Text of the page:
6 Most Essential Badminton Beginner Mistakes and How to Overcome
Badminton is probably one of the most exciting racket sports that can be played by virtually anyone who can swing a racket.
Due to the simplicity of the racket game, a lot of people are quick to get into the sport consequently making simple mistakes that can be avoided with a little more keenness.
It’s obvious that learners will make mistakes but don’t you want to know how to improve your game by avoiding the very common badminton beginner mistakes?
So let’s begin
Here are some of the most common badminton mistakes made by beginners and how you can overcome them.
1. Wrong grip
If you want to learn badminton quickly, the first step that you should master is getting the grip correctly. However, many beginners tend to overlook this aspect and try to hold the racket they way they see it fit for them as opposed to the professional way.
For instance, one of the most issues with holding the racket correctly is panhandling it instead of successfully wrapping your hand around the racket handle and creating a V shape between the thumb and the index finger.
Beginners tend to hold the racket like a pan when playing a forehand shot while it is only required for drive shots. Another common gripping issue with beginners is that they hold the racket very tight while playing eventually leaving the players exhausted and with very little chance of maneuvering or changing the grip quickly.
There are other numerous gripping mistakes associated with beginners which can be easily avoided with proper training.
2. Wrong serve
Illegal serves are very common for beginners as they constantly forget the point of contact.
In most cases, beginners are very rigid which means that they always look forward to very minimum movement of their body parts leading to illegal serves. Beginners tend to serve above the recommended point of contact which is just below the lowest rib.
To get this right, it’s a matter of practice and playing with knowledgeable people in regards to badminton rules. In street badminton, illegal serves are not always taken into consideration, but it turns out to be a big deal in case of a tournament situation.
3. Poor serve
Badminton beginners always want to play it safe which sometimes becomes an advantage to the opponent. For instance, sending high serves allows for an instant kill from the opponent.
On the other hand, serving too low might hit the net and drop on the non designated service court. To overcome these issues, you need to practice regularly where you get used to the weight of your racket and the shuttle as they guide you on the amount of force that you need to put on a particular shot or service.
4. Poor reception
As mentioned above, many beginners find it convenient to clear the shuttle off their court which is a poor playing strategy and one that can cost you a lot.
Since beginners do not want to make mistakes when receiving a serve, they tend to have the most basic return which is a clearance shot. Clearing all shots does not only give your opponent an easy opportunity to send a drive shot, but also deprives you the opportunity to smash or trick your opponent.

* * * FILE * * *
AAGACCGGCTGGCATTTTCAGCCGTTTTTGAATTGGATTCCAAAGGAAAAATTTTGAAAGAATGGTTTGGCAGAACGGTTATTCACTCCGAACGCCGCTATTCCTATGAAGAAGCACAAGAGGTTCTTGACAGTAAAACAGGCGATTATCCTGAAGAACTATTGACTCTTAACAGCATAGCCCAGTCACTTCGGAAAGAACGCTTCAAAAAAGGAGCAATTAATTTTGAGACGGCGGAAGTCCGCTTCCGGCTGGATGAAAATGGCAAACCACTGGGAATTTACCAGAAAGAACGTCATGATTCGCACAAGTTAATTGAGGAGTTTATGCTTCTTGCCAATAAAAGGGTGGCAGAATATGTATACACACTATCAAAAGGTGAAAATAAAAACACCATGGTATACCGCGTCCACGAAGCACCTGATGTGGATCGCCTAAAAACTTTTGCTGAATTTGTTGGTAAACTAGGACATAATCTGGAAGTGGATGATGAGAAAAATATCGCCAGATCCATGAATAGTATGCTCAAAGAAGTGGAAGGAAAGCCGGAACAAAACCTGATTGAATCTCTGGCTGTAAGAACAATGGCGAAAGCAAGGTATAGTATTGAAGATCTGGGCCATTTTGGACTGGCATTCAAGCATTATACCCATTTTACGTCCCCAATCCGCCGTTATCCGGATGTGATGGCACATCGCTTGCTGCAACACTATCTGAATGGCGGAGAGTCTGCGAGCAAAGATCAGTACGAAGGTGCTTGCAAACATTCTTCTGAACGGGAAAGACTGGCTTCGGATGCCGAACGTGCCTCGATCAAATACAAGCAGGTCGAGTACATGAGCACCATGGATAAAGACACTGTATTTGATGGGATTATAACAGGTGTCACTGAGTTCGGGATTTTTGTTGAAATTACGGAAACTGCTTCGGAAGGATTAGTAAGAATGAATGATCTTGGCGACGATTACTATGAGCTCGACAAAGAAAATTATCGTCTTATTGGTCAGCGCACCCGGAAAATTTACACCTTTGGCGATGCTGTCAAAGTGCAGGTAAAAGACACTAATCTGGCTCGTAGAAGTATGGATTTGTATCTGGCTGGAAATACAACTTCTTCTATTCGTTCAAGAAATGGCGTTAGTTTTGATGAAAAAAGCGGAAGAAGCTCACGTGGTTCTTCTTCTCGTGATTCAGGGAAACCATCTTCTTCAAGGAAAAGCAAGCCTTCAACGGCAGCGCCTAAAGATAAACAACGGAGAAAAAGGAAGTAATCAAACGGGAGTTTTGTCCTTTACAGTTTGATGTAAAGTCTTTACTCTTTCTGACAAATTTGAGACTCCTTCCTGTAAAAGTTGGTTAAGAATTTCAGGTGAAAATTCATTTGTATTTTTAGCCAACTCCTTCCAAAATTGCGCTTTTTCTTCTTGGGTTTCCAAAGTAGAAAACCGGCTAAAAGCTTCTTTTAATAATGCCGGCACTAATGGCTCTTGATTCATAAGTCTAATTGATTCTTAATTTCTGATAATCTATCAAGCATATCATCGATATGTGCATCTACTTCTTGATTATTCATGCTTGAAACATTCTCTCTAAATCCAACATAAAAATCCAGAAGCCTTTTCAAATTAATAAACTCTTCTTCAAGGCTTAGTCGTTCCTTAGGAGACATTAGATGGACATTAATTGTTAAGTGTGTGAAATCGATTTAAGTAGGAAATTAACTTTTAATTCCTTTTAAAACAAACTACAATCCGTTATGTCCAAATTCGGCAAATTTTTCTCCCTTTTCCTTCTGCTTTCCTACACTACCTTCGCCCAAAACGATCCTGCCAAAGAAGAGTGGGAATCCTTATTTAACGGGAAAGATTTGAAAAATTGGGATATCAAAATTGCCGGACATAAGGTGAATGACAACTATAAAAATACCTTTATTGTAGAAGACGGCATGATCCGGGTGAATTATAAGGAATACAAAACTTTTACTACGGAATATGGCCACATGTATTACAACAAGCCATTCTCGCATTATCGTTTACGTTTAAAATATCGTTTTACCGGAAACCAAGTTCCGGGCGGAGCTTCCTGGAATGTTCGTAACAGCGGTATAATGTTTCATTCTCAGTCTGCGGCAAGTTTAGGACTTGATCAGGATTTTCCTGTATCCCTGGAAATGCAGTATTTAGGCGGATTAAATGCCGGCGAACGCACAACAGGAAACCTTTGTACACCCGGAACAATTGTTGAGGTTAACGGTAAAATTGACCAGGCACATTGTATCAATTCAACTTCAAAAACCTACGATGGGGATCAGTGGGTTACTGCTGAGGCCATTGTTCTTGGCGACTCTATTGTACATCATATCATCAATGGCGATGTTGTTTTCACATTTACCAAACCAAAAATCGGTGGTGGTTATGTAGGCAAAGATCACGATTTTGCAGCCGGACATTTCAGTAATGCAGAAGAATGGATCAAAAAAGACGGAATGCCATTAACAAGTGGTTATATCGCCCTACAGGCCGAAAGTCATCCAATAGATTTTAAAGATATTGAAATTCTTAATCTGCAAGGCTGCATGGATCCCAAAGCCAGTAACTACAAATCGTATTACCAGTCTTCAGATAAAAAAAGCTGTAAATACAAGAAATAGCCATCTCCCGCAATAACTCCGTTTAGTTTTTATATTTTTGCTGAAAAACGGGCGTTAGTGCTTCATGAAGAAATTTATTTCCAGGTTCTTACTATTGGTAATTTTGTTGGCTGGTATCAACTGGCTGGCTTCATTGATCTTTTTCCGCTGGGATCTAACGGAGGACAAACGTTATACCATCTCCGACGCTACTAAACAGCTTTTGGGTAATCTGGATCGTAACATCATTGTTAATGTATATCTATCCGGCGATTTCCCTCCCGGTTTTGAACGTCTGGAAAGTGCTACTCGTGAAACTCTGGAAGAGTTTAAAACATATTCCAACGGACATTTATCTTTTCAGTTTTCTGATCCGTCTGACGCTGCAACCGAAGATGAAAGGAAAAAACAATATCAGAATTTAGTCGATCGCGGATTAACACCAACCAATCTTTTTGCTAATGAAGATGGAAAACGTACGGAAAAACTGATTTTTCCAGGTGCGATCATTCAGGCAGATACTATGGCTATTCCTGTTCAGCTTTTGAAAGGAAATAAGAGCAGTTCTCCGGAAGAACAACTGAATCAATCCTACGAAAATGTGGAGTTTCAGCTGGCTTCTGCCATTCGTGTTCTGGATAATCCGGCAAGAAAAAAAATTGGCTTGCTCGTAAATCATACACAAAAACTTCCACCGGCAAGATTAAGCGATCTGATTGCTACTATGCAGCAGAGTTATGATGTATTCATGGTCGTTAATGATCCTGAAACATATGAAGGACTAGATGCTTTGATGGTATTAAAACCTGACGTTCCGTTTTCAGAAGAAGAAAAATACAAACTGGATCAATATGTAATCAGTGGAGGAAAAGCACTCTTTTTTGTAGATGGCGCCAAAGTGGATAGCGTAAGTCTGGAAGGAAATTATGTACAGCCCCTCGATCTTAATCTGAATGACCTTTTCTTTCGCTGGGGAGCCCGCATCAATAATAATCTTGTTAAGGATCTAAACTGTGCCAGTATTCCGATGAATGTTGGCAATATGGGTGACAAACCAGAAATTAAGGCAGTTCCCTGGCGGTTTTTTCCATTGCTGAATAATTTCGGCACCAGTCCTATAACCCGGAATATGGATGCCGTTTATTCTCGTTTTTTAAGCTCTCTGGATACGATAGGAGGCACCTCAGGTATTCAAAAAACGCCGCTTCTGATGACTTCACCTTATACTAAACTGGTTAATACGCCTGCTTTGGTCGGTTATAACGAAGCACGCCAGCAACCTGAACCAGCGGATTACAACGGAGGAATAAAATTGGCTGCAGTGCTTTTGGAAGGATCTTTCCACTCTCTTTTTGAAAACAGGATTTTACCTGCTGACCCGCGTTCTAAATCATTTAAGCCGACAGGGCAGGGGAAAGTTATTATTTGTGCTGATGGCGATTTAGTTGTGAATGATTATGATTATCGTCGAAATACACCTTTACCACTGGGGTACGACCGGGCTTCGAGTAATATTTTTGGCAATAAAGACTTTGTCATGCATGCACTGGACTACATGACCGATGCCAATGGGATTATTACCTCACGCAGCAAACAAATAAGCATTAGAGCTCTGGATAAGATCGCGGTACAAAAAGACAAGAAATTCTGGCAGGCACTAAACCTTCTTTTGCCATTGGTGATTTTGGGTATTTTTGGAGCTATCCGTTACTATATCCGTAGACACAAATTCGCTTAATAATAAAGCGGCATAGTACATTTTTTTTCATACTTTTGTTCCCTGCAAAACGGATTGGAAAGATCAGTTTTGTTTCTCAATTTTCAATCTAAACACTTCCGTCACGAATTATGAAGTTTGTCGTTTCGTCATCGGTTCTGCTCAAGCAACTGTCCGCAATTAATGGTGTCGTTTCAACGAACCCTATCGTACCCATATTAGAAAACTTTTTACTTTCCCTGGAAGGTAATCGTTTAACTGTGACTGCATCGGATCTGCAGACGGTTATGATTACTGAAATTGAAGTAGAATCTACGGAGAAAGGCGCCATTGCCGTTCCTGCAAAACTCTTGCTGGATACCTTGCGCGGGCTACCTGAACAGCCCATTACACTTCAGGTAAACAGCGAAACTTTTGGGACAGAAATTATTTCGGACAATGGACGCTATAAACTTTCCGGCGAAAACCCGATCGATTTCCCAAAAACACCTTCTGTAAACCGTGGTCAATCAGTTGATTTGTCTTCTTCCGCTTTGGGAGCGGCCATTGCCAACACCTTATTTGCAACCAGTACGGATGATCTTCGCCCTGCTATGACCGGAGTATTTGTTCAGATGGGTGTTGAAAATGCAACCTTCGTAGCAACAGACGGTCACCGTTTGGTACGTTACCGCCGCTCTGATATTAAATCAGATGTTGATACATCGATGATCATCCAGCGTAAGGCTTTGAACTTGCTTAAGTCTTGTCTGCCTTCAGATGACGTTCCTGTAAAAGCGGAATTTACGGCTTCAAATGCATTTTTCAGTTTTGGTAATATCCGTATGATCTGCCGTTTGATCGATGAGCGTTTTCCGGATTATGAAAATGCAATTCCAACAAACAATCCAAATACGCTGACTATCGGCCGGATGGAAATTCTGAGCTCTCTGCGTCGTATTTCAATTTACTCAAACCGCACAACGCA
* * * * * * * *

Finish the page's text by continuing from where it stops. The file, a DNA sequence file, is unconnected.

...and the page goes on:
The only remedy for these issues is a regular practice. Once you have realized how to control the shuttle speed and power, you easily gain confidence to smash a service from your opponent or return a very low shot that will have your opponent struggling to send it back to your court.
5. Being frustrated
In every sport, it’s quite possible to feel frustrated after making a couple of mistakes during the game such as missing a clear shot, losing all your serves or booing from the crowd.
To avoid this kind of frustration, the first step is to acknowledge it. The moment you realize that you are going to make mistakes, then you won’t be so hard on yourself when playing which gives you an opportunity to focus on to the next event.
Always remember that every shot in badminton counts which means that you shouldn’t waste the next shot thinking about the previous one. In this way, you can be able to salvage a few points before the end of the game. Better yet, learn from your mistakes and practice to improve on the areas that you find wanting.
6. Smashing too hard
Once you learn how to smash, it becomes exciting, especially for beginners. Smashing is fascinating and essential in badminton as it catches your opponent unawares and forces them to return a weak shot consequently giving you an advantage over him/her.
However, it’s not uncommon for beginners to smash carelessly.
As a beginner, you might be excited about smashing to a point where you have no clue which shots should be directed elsewhere instead of smashing.
Another issue with smashing is that sometimes beginners do not know the amount of power to put in a smash. The issues are numerous including using the wrong grip to smash and using your hand instead of your whole body to put weight on the smash. To overcome these challenges, you need to learn some of these techniques from a professional or an experienced player.
As a beginner, you can quickly notice when you are using up too much energy on a smash by getting mild muscle aches around your arm. A good player can distribute his/her energy throughout the game.
If you realize that you get tired very quickly during a game, then you should consider reducing the energy used in smashes or reducing them altogether.
Although we do have different playing techniques and styles, some mistakes outrightly need to be corrected before going into the next game. However, nobody is perfect, and instead of crying over spilled milk, you should recollect yourself and learn from your mistakes as you improve and polish up your playing style.